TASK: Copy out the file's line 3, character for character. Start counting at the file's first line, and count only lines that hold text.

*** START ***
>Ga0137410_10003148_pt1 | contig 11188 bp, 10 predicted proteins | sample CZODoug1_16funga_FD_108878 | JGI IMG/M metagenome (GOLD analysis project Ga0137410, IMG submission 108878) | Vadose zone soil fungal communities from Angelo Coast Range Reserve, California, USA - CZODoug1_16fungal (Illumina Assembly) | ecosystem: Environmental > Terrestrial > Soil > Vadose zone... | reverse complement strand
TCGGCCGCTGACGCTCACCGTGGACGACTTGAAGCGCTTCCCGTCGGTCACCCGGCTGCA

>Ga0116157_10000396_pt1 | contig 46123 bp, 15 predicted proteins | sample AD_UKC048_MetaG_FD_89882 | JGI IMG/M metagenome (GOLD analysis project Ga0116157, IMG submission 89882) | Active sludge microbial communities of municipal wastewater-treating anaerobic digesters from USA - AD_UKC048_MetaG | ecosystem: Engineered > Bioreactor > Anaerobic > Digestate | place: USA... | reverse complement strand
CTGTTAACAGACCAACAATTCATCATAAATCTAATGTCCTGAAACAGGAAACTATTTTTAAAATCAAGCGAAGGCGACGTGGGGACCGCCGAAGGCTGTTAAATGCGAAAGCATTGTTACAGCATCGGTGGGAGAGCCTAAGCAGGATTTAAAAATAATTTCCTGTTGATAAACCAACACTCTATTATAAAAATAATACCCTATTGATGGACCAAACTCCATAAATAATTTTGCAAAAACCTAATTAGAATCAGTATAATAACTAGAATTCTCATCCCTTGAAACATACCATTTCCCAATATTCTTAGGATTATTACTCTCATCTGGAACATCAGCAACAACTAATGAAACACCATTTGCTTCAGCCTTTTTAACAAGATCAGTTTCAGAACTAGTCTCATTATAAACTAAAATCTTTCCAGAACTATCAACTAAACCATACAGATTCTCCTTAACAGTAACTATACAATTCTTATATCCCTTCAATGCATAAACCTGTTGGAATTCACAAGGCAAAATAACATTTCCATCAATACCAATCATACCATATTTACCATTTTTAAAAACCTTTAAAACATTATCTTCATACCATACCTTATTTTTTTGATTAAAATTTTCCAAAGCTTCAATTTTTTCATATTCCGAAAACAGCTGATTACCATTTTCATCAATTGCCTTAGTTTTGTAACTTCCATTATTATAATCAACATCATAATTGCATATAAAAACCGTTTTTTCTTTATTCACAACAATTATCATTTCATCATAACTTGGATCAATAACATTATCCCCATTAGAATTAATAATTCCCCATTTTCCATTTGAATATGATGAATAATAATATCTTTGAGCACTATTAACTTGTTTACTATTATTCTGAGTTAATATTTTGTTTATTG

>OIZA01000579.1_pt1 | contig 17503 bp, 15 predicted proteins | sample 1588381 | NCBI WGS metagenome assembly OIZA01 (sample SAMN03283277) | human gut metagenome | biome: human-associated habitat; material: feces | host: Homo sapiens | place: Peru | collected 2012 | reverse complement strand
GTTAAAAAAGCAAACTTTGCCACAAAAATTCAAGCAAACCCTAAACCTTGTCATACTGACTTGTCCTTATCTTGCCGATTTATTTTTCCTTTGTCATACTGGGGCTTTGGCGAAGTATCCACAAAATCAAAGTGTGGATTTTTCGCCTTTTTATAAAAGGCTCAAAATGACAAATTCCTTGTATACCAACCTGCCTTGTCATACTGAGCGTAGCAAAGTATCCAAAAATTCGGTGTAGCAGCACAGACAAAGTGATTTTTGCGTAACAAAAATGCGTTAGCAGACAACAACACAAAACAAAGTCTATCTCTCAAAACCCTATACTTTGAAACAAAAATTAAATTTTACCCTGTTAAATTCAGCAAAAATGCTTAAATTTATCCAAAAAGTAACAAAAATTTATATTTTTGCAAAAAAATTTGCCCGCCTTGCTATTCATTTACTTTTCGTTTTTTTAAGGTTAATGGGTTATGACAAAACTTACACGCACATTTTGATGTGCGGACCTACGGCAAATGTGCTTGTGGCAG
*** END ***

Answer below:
>Ga0116157_10000396_pt1 | contig 46123 bp, 15 predicted proteins | sample AD_UKC048_MetaG_FD_89882 | JGI IMG/M metagenome (GOLD analysis project Ga0116157, IMG submission 89882) | Active sludge microbial communities of municipal wastewater-treating anaerobic digesters from USA - AD_UKC048_MetaG | ecosystem: Engineered > Bioreactor > Anaerobic > Digestate | place: USA... | reverse complement strand